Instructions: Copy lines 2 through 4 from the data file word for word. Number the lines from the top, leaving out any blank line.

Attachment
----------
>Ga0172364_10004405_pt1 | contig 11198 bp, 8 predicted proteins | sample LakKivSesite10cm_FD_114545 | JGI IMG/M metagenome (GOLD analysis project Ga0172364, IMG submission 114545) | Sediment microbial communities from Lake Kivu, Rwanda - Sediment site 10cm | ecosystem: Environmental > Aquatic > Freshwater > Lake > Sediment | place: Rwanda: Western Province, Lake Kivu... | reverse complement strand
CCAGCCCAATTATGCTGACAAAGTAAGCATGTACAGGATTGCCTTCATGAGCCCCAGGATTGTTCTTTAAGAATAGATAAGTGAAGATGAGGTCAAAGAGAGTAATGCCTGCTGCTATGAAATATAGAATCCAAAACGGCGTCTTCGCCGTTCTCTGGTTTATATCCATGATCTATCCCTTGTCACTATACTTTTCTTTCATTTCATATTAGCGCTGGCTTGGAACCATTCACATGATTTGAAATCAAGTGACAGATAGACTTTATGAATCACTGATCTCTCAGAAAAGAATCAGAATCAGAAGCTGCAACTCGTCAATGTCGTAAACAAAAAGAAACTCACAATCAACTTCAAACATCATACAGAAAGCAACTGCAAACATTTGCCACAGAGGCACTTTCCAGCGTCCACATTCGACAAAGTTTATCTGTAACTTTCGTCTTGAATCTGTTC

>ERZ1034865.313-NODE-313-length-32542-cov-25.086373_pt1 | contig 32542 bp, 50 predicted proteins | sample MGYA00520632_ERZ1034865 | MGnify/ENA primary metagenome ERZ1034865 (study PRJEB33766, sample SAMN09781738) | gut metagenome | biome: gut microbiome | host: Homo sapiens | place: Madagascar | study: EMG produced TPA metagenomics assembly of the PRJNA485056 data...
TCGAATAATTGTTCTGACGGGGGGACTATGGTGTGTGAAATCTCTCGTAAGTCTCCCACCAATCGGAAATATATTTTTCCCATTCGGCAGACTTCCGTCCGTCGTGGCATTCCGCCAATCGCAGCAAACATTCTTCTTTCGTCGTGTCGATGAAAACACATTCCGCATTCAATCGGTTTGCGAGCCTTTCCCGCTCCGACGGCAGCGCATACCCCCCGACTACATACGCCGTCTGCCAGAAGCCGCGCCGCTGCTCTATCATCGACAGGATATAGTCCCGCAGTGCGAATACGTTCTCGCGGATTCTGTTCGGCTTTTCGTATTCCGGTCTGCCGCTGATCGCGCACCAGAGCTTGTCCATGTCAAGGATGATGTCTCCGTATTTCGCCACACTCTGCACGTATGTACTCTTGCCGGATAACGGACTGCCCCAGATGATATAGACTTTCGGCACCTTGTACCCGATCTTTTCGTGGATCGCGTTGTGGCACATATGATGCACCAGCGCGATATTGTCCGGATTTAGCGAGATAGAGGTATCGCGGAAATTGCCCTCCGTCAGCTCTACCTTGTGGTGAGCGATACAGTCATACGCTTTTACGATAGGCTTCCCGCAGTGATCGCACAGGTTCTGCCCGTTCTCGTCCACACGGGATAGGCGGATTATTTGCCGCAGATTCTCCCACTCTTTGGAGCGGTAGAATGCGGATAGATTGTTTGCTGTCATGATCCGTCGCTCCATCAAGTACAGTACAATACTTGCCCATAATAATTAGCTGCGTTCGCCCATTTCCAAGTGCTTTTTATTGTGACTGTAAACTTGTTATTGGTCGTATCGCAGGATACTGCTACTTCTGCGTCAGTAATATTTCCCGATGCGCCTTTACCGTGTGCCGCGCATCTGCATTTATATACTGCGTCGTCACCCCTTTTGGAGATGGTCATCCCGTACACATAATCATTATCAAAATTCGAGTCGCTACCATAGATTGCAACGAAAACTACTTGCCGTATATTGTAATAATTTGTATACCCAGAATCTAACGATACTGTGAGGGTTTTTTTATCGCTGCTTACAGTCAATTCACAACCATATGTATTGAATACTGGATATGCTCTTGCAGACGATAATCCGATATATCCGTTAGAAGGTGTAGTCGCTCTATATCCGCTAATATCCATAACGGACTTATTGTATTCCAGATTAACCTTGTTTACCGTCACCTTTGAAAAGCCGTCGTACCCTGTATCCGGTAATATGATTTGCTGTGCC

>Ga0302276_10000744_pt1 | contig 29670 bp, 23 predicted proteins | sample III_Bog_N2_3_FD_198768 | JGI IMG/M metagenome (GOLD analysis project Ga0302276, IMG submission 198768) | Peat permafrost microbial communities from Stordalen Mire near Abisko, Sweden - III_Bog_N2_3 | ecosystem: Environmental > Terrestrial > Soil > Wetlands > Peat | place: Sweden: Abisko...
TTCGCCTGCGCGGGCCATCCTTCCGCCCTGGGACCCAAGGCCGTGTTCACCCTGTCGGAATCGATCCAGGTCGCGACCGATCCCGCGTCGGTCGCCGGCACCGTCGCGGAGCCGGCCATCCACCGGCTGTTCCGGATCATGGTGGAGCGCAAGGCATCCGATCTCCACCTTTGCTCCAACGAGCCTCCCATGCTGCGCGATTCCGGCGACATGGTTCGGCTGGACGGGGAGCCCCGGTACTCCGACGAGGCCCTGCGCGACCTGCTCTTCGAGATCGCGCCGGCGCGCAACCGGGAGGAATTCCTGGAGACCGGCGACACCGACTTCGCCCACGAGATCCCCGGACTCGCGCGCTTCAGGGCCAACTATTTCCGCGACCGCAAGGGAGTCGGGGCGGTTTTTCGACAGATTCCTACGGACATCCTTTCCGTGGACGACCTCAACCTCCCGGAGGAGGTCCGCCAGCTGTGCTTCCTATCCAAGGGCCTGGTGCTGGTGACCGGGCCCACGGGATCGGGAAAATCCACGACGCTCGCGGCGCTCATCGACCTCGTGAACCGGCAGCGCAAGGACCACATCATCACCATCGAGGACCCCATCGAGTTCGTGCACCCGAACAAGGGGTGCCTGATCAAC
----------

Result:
CCAGCCCAATTATGCTGACAAAGTAAGCATGTACAGGATTGCCTTCATGAGCCCCAGGATTGTTCTTTAAGAATAGATAAGTGAAGATGAGGTCAAAGAGAGTAATGCCTGCTGCTATGAAATATAGAATCCAAAACGGCGTCTTCGCCGTTCTCTGGTTTATATCCATGATCTATCCCTTGTCACTATACTTTTCTTTCATTTCATATTAGCGCTGGCTTGGAACCATTCACATGATTTGAAATCAAGTGACAGATAGACTTTATGAATCACTGATCTCTCAGAAAAGAATCAGAATCAGAAGCTGCAACTCGTCAATGTCGTAAACAAAAAGAAACTCACAATCAACTTCAAACATCATACAGAAAGCAACTGCAAACATTTGCCACAGAGGCACTTTCCAGCGTCCACATTCGACAAAGTTTATCTGTAACTTTCGTCTTGAATCTGTTC

>ERZ1034865.313-NODE-313-length-32542-cov-25.086373_pt1 | contig 32542 bp, 50 predicted proteins | sample MGYA00520632_ERZ1034865 | MGnify/ENA primary metagenome ERZ1034865 (study PRJEB33766, sample SAMN09781738) | gut metagenome | biome: gut microbiome | host: Homo sapiens | place: Madagascar | study: EMG produced TPA metagenomics assembly of the PRJNA485056 data...
TCGAATAATTGTTCTGACGGGGGGACTATGGTGTGTGAAATCTCTCGTAAGTCTCCCACCAATCGGAAATATATTTTTCCCATTCGGCAGACTTCCGTCCGTCGTGGCATTCCGCCAATCGCAGCAAACATTCTTCTTTCGTCGTGTCGATGAAAACACATTCCGCATTCAATCGGTTTGCGAGCCTTTCCCGCTCCGACGGCAGCGCATACCCCCCGACTACATACGCCGTCTGCCAGAAGCCGCGCCGCTGCTCTATCATCGACAGGATATAGTCCCGCAGTGCGAATACGTTCTCGCGGATTCTGTTCGGCTTTTCGTATTCCGGTCTGCCGCTGATCGCGCACCAGAGCTTGTCCATGTCAAGGATGATGTCTCCGTATTTCGCCACACTCTGCACGTATGTACTCTTGCCGGATAACGGACTGCCCCAGATGATATAGACTTTCGGCACCTTGTACCCGATCTTTTCGTGGATCGCGTTGTGGCACATATGATGCACCAGCGCGATATTGTCCGGATTTAGCGAGATAGAGGTATCGCGGAAATTGCCCTCCGTCAGCTCTACCTTGTGGTGAGCGATACAGTCATACGCTTTTACGATAGGCTTCCCGCAGTGATCGCACAGGTTCTGCCCGTTCTCGTCCACACGGGATAGGCGGATTATTTGCCGCAGATTCTCCCACTCTTTGGAGCGGTAGAATGCGGATAGATTGTTTGCTGTCATGATCCGTCGCTCCATCAAGTACAGTACAATACTTGCCCATAATAATTAGCTGCGTTCGCCCATTTCCAAGTGCTTTTTATTGTGACTGTAAACTTGTTATTGGTCGTATCGCAGGATACTGCTACTTCTGCGTCAGTAATATTTCCCGATGCGCCTTTACCGTGTGCCGCGCATCTGCATTTATATACTGCGTCGTCACCCCTTTTGGAGATGGTCATCCCGTACACATAATCATTATCAAAATTCGAGTCGCTACCATAGATTGCAACGAAAACTACTTGCCGTATATTGTAATAATTTGTATACCCAGAATCTAACGATACTGTGAGGGTTTTTTTATCGCTGCTTACAGTCAATTCACAACCATATGTATTGAATACTGGATATGCTCTTGCAGACGATAATCCGATATATCCGTTAGAAGGTGTAGTCGCTCTATATCCGCTAATATCCATAACGGACTTATTGTATTCCAGATTAACCTTGTTTACCGTCACCTTTGAAAAGCCGTCGTACCCTGTATCCGGTAATATGATTTGCTGTGCC